fouling from particular sections of the ship hull, and of 7.7 m s71 and 15.4 m s71 (15 knots and 30 knots)
can be performed in combination with an Interim are also shown in Tables 3 and 4, respectively.
Cleaning.
In order to estimate costs associated with water-
borne hull cleaning, the frequency of full, partial, and Table 2. Dimensions of the Arleigh Burke-class destroyer
interim cleanings carried out on the Arleigh Burke- (DDG-51).
class destroyers was quantified over a 3-year period Waterline length, Ls 142.0 m
Downloaded By: [Schultz, Michael P.] At: 01:32 15 December 2010

from 1 January 2004 to 31 December 2006. Data were Beam, Bs 18.0 m


obtained from the database of ships’ hull inspections. Draft, Ts 6.4 m
Due to their very low frequency, partial cleanings were Wetted hull area, Ss 3001 m2
Displacement, Ds 8768 metric tons
pooled with full hull cleanings before analysis. Over
the reporting period, 46 DDG-51 class vessels under-
went 28 full/partial hull cleanings and 282 interim
cleanings. The average frequency of full hull cleanings
over the study period was 0.21 year71, while Table 3. Predictions of the change in total resistance (DRTs)
the average frequency of interim cleanings was and required shaft power (DSP) for an Arleigh Burke-class
destroyer (DDG-51) with a range of coating and fouling
2.4 year71. conditions at a speed of 7.7 m s71 (15 knots).
Costs for full/partial and interim hull cleanings
vary across ports. Costs used in the model were DRTs DSP
unweighted averages across the ports based on a Description of condition (kN) DRTs (kW) DSP
NAVSEA contract awarded in 2001 to Seaward Hydraulically smooth surface – – – –
Marine Services, Inc. for providing waterborne hull Typical as applied AF coating 5.2 1% 61 1%
cleaning services. The model estimated current costs by Deteriorated coating or light 34 9% 405 9%
slime
correcting the 2001 contract cost for 8 years of Heavy slime 64 17% 766 18%
inflation at a rate of 3%. The estimated 2009 cost for Small calcareous fouling or 110 29% 1325 31%
a full hull cleaning was $26,808, and for an interim weed
cleaning $18,735. Due to variation in actual annual Medium calcareous fouling 168 44% 2050 47%
Heavy calcareous fouling 261 69% 3274 76%
prices, the actual costs in 2009 and moving into the
future may be slightly different. For example, under
the current (2010) contract, costs range from $26,200
to $34,200 for a full cleaning and $15,000 to $21,500 Table 4. Predictions of the change in total resistance (DRTs)
and required shaft power (DSP) for an Arleigh Burke-class
for an interim cleaning. It should be noted that a destroyer (DDG-51) with a range of coating and fouling
significant portion of these costs is associated with conditions at a speed of 15.4 m s71 (30 knots).
efforts to inspect and document condition of the hull,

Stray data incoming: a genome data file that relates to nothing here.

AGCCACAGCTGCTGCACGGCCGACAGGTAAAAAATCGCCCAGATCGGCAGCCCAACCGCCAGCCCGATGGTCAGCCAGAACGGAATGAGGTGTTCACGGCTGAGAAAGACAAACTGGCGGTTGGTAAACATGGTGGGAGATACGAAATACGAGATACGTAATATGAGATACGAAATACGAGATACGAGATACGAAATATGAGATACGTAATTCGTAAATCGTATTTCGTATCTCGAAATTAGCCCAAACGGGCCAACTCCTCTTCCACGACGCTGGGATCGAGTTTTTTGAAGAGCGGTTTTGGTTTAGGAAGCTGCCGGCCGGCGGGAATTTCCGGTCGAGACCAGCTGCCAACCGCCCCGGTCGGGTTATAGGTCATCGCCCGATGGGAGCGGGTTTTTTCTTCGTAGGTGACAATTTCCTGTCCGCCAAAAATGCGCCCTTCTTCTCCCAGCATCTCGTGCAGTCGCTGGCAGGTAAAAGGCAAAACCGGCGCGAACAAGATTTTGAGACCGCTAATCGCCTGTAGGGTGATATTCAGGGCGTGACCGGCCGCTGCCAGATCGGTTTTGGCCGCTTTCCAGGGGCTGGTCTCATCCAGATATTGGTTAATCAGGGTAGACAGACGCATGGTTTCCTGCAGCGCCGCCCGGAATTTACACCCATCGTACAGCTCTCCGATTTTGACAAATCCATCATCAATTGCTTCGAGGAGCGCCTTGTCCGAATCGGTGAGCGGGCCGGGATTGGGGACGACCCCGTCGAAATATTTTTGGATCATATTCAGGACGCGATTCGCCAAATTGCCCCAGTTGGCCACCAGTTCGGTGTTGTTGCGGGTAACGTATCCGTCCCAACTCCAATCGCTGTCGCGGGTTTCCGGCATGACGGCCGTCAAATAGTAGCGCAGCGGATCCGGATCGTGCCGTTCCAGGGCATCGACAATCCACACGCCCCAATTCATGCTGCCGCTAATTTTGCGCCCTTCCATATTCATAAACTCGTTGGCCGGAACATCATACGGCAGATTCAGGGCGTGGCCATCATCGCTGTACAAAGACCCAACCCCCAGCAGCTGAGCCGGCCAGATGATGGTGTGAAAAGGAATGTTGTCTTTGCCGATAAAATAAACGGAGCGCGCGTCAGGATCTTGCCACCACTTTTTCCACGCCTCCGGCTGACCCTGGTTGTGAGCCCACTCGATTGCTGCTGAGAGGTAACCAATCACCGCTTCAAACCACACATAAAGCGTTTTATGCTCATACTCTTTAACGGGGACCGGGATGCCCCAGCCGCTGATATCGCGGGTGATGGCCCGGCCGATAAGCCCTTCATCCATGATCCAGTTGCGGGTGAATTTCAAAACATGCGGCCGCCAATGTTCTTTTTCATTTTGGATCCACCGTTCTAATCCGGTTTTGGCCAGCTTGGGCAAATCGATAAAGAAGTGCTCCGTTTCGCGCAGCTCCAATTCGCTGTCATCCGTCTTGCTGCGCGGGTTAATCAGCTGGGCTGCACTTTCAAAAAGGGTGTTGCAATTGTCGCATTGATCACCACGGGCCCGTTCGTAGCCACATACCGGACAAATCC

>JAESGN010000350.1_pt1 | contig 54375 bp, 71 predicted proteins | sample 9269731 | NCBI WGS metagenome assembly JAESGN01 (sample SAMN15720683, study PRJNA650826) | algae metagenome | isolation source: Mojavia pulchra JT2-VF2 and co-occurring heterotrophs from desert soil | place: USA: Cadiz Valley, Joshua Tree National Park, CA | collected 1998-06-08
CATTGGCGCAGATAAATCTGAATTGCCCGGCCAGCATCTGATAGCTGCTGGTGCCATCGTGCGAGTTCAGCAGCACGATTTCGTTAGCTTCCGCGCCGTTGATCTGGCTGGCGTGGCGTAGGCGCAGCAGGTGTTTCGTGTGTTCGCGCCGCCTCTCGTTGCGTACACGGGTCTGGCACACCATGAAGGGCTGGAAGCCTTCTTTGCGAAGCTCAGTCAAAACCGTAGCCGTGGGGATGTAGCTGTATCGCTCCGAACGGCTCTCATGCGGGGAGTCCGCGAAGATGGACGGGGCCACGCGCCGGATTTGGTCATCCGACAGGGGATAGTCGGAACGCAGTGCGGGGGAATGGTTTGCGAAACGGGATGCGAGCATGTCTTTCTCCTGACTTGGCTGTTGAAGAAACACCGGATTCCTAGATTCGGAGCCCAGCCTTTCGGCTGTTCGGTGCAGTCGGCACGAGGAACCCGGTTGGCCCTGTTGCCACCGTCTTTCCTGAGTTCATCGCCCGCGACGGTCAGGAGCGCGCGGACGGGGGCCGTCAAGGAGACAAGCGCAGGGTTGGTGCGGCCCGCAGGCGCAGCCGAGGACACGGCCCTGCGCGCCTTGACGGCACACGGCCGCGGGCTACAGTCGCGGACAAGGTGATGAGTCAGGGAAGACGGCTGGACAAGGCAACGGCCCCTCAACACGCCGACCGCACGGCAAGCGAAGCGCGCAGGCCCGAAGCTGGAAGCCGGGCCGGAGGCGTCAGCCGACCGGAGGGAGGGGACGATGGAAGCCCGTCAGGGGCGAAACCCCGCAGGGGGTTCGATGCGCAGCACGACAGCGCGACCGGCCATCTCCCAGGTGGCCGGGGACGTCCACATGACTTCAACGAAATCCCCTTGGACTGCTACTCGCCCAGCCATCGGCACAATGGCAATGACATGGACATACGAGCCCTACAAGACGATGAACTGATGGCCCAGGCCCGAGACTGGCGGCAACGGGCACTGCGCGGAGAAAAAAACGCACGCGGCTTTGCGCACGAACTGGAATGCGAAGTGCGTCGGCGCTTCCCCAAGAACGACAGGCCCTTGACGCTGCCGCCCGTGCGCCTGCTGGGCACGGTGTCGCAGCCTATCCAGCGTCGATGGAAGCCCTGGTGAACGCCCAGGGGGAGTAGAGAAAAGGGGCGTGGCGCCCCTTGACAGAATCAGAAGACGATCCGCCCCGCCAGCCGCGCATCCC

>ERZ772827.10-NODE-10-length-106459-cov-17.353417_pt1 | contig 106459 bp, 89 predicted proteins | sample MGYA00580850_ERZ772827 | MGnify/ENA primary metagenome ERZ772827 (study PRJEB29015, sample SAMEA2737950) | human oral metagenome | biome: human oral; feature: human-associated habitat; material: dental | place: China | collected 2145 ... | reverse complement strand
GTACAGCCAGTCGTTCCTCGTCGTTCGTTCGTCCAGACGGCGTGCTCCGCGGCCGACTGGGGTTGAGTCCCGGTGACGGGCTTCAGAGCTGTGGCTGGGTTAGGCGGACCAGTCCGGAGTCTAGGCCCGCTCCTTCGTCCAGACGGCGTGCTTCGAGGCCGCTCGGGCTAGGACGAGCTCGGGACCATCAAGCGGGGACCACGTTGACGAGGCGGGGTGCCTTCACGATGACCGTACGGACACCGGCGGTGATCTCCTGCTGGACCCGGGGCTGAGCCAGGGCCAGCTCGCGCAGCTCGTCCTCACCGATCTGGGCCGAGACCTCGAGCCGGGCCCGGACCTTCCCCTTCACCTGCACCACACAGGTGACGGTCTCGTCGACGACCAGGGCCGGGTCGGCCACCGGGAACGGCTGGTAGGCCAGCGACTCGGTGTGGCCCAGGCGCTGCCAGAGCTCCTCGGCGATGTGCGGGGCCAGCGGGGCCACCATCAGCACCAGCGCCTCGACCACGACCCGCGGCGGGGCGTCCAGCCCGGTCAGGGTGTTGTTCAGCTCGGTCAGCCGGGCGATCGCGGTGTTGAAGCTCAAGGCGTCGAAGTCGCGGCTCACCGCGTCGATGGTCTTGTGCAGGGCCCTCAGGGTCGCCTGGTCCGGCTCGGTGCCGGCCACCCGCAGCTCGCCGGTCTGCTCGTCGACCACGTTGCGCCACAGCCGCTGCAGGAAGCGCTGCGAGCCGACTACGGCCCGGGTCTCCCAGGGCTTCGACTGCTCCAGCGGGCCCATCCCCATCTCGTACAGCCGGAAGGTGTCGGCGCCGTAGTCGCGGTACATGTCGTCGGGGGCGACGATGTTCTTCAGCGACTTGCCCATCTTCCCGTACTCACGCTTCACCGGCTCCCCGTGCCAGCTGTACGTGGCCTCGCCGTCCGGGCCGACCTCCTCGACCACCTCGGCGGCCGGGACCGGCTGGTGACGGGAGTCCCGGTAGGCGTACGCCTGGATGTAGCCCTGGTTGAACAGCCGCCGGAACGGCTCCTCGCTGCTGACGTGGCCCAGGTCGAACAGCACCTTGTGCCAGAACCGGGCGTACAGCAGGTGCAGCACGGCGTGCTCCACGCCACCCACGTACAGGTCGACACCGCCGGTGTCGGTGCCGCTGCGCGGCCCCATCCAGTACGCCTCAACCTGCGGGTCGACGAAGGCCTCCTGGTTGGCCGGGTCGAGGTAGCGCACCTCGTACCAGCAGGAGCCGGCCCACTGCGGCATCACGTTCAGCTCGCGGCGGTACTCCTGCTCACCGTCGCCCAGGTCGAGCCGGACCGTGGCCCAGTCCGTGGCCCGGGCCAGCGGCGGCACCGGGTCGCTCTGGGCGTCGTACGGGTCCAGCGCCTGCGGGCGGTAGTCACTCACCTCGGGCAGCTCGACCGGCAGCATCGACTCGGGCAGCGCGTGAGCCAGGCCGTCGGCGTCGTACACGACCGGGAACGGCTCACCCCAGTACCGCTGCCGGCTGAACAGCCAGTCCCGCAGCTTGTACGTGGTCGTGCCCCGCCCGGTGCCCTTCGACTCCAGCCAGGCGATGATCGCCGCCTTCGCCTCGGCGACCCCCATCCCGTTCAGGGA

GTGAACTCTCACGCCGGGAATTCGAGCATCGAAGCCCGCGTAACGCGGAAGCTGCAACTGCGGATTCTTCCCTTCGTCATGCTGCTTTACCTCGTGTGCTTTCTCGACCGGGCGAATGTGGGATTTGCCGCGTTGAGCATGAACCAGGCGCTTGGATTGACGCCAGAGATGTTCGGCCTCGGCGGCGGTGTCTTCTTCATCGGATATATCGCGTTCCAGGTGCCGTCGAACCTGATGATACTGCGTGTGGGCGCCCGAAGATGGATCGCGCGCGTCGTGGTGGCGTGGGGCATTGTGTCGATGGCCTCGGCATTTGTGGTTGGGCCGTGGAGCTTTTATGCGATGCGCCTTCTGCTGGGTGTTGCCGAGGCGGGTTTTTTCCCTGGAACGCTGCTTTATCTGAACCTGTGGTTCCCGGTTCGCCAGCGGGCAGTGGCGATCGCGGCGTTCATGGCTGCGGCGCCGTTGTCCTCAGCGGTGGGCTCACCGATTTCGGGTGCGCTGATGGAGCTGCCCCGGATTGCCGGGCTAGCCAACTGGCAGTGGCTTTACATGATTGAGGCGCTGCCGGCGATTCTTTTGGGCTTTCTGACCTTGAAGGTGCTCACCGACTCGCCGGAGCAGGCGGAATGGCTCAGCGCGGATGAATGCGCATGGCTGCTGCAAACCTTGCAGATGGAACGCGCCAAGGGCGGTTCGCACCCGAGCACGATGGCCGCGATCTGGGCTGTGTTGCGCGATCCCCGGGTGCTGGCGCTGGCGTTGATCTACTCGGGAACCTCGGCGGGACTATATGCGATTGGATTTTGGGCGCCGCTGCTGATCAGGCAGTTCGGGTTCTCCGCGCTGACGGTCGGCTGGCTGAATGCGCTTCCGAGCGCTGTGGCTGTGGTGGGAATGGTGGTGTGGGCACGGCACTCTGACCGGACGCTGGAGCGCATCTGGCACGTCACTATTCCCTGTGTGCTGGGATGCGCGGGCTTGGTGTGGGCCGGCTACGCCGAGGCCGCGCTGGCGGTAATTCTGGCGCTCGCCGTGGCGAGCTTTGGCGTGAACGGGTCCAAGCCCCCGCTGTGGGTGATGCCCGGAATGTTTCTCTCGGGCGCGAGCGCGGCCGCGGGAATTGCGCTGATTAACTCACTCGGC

hull openings, appendages, and running gear. DRTs DSP
Description of condition (kN) DRTs (kW) DSP
Hydraulically smooth surface – – – –
Prediction of the hydrodynamic impact of hull fouling Typical as applied AF coating 66 3% 1533 3%
In order to predict the impact of hull fouling on the Deteriorated coating or light 182 7% 4300 7%
slime
total resistance and powering of the DDG-51, the Heavy slime 303 12% 7202 12%
procedure detailed in Schultz (2007) was employed. In Small calcareous fouling or 485 19% 11699 20%
the present work, towing tank test results for a 1:36 weed
scale model of a mid-sized naval surface combatant Medium calcareous fouling 715 28% 17519 30%
Heavy calcareous fouling 1088 43% 27315 47%
taken at the US Naval Academy Hydromechanics
92 M.P. Schultz et al.

of fuel consumed per kW-h. This along with ship


Calculation of fuel consumption and fuel costs operational data can then be used to calculate the mass
In order to relate the required shaft power predictions of fuel consumed.
to ship fuel consumption, further discussion of the In order to translate results into annual rates of fuel
Arleigh Burke-class destroyer (DDG-51) and its consumption and fuel costs, data on steaming time,
operation is required. The DDG-51 is a twin-screw proportion of steaming time spent in various powering
ship powered by four General Electric LM2500 gas- modes, and fuel costs (per barrel) are required.
turbine engines. Together these engines produce in Analysis of the Navy VAMOSC (Visibility and
excess of 80,000 kW in shaft power. When the ship is Management of Operating and Support Costs) data-
underway, there are three common plant operation base of steaming hours showed that the average
modes (Brown et al. 2007). The first is the trail-shaft steaming time for an Arleigh Burke class-destroyer
mode in which only one of the gas turbines is (DDG-51) was 2835 h per year. Guimond et al. (2006)
operational. In this mode, a single engine powers a reported a typical operational tempo for DDG-51 class
single shaft while the other shaft remains idle. This is vessels as *90% of steaming time at cruising speed
the most fuel efficient operation mode at cruising (15 knots or 7.7 m s71) and approximately 10% of
speed. The second mode of operation is termed the steaming time at high speed (30 knots or 15.4 m s71).